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Carbon stored in marine sediment is vulnerable to bottom trawling – Expert Reaction

new report from NIWA reveals how much organic carbon is stored in marine sediments in New Zealand waters, and where this is at risk of being released.

The report, commissioned by the Parliamentary Commissioner for the Environment, estimates that approximately 2,240 million tonnes of organic carbon is stored in marine sediments within New Zealand’s exclusive economic zone, which equates to about 1% of the estimated carbon stocks in marine sediments worldwide.

These stocks play a vital role in regulating climate change by storing carbon for thousands to millions of years. However, some areas around Aotearoa are particularly vulnerable to having sedimentary carbon released as carbon dioxide when the seafloor is disturbed by human activities such as bottom trawling.

The SMC asked experts to comment on the report.

Dr Geoffroy Lamarche, Chief Science Adviser to the Parliamentary Commissioner for the Environment, comments: 

“This report, prepared by NIWA for the Parliamentary Commissioner for the Environment, provides the very first inventory of organic carbon stored in marine sediments in our vast marine estate.

“This was not a trivial exercise. It required a solid understanding of the complex bio-geo-physical processes of the carbon cycle. It was also necessary to develop statistical approaches to make the best use of a data set that had not been collected for that purpose and was therefore limited.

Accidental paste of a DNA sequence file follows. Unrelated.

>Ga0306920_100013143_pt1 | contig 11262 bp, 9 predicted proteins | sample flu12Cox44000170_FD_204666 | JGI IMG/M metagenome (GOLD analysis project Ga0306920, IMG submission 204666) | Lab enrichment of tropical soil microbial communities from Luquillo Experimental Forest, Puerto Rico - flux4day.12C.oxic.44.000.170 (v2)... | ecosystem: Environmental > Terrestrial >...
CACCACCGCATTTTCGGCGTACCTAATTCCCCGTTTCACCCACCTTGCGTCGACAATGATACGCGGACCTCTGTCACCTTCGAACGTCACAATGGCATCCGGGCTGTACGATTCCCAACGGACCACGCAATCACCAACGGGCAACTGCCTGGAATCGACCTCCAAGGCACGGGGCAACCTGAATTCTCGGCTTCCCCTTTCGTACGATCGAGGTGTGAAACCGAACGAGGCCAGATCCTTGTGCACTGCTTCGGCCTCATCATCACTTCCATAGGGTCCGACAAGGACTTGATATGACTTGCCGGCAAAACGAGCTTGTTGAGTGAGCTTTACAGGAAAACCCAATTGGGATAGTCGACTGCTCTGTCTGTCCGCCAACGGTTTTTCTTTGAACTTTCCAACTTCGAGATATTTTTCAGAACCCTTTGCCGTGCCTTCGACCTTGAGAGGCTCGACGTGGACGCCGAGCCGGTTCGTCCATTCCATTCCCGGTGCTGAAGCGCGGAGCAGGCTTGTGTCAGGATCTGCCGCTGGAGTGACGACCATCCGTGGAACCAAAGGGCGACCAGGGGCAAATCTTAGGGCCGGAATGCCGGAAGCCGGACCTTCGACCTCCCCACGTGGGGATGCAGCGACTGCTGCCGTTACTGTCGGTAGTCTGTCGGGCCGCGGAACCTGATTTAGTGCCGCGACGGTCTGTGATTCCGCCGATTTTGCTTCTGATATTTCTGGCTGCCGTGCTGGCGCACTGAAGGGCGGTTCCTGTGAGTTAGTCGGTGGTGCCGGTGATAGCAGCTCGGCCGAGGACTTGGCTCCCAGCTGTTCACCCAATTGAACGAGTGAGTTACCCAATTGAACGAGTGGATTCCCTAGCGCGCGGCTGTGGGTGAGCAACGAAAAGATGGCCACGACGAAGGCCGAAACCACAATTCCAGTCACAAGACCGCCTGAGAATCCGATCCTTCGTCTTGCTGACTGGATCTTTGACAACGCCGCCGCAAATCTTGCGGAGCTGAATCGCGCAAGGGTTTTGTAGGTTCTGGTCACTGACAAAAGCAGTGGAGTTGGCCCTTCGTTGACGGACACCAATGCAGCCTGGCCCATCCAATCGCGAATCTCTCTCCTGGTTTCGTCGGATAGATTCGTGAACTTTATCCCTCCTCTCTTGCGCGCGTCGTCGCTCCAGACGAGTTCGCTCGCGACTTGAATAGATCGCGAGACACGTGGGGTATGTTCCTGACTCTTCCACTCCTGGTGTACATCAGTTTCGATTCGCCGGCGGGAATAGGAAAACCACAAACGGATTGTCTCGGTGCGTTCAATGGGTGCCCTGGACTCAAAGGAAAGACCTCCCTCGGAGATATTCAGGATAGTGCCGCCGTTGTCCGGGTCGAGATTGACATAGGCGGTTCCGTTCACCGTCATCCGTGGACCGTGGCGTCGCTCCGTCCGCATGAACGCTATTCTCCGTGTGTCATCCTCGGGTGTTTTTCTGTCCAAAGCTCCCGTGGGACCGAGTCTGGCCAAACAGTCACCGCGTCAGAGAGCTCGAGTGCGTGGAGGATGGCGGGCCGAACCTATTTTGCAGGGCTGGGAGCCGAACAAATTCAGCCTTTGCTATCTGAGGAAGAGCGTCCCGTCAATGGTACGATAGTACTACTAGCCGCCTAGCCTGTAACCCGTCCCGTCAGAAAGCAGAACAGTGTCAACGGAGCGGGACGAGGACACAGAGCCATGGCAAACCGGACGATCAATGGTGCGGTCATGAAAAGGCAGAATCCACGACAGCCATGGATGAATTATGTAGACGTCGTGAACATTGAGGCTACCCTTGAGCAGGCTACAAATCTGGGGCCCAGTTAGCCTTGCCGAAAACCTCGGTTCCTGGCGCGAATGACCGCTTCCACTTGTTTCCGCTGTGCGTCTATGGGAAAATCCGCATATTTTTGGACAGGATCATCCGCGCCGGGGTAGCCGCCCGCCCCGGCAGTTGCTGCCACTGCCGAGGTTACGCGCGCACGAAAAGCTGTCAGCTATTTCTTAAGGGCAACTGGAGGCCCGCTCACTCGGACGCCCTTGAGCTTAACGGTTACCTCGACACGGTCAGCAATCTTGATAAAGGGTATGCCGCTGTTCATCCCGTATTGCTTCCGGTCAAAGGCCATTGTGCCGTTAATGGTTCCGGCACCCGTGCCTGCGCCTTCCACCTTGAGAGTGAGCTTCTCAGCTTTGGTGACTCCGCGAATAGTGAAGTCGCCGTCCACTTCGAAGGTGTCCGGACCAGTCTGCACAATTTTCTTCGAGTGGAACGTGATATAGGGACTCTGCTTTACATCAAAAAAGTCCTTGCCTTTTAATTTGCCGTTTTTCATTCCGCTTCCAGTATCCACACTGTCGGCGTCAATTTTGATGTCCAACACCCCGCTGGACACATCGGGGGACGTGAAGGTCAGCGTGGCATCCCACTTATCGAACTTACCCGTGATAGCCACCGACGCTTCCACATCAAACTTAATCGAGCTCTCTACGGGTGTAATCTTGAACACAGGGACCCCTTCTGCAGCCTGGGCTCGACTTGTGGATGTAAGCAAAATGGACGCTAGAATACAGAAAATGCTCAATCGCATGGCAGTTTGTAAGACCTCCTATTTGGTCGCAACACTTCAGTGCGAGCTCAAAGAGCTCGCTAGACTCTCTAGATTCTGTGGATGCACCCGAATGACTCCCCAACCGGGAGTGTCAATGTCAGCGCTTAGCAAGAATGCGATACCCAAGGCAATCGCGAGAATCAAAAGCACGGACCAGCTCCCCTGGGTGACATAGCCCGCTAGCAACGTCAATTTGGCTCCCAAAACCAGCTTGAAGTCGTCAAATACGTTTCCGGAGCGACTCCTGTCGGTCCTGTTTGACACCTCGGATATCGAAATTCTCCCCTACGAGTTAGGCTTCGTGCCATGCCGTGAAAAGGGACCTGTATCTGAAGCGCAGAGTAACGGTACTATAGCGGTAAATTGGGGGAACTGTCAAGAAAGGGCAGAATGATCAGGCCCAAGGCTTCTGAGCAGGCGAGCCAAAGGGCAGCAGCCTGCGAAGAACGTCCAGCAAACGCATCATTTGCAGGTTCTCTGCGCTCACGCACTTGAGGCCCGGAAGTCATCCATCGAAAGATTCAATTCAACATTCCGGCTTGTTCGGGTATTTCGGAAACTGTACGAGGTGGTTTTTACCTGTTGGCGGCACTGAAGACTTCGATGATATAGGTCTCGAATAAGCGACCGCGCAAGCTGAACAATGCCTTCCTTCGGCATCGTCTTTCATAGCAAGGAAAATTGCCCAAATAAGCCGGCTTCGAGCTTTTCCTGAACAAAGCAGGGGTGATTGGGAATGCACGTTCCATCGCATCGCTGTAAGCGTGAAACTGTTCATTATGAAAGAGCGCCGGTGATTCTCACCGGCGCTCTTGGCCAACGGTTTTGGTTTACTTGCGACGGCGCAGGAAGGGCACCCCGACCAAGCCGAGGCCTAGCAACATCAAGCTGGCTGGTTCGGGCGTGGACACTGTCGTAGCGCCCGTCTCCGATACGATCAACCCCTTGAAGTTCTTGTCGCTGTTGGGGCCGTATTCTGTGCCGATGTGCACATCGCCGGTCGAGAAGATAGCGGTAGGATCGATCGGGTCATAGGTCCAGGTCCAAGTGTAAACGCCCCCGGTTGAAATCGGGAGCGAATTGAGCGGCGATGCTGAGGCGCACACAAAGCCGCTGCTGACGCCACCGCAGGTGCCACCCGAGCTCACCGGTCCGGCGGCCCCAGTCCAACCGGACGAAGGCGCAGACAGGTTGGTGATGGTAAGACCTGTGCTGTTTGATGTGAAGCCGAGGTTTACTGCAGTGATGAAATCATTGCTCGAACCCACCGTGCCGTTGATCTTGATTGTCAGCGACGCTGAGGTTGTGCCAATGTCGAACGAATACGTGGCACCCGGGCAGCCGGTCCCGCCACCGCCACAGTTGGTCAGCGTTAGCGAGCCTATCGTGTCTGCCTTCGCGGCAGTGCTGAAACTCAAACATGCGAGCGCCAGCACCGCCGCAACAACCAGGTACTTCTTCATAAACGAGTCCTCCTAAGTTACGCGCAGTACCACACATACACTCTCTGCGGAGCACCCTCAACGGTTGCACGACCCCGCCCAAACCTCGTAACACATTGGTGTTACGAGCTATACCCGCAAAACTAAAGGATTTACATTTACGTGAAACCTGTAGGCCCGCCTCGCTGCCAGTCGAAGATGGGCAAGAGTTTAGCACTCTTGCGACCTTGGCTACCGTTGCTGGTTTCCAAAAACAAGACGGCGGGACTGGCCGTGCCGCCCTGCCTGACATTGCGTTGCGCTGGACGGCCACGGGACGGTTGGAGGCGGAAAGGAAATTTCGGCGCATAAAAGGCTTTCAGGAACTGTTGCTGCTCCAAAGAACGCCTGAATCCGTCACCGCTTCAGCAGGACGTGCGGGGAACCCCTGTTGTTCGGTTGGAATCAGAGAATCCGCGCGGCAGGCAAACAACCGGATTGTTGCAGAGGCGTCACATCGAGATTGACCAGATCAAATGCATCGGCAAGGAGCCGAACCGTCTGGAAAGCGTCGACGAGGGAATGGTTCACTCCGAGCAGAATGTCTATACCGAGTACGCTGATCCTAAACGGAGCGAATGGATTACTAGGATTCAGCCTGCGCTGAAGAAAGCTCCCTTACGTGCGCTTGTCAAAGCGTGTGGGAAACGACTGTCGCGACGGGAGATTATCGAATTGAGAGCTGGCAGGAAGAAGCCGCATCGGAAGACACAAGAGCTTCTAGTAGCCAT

“NIWA has done an excellent job. The aim of the report is to provide robust evidence on the issue of organic carbon in marine sediments to allow New Zealand to engage in an informed discussion about potential risks and available solutions. In essence, without quantifying this carbon stock, we cannot address the risks it may face.

“While this report focused on potential disturbance from bottom trawling, many other natural and human-induced processes that may impact seafloor sediments should be considered in future research, if we are to understand the fate and consequences of organic carbon once it is released from marine sediments.

“This first assessment, despite a high level of uncertainty, marks significant progress and opens the door for important discussions on this poorly understood topic.”

Conflict of interest statement: Geoffroy is Chief Science Advisor to the Parliamentary Commissioner for the Environment, who commissioned the report. He was Principal Scientist-Marine Geology at NIWA until 2019.

Professor Abby Smith, Department of Marine Science, University of Otago, comments:

“We all know that too much carbon is produced by human activities, causing global warming, ocean acidification, and all sorts of damage. Luckily there are places where carbon can be harmlessly stored away, and one of those places is the ocean. The sea takes up carbon from the atmosphere; plants and animals in the sea use that carbon to live and grow. When they die, sometimes their remains settle to the bottom, and the carbon is stored (at least for a while) out of the way. Marine sediments are many metres thick and can store carbon for thousands or even millions of years.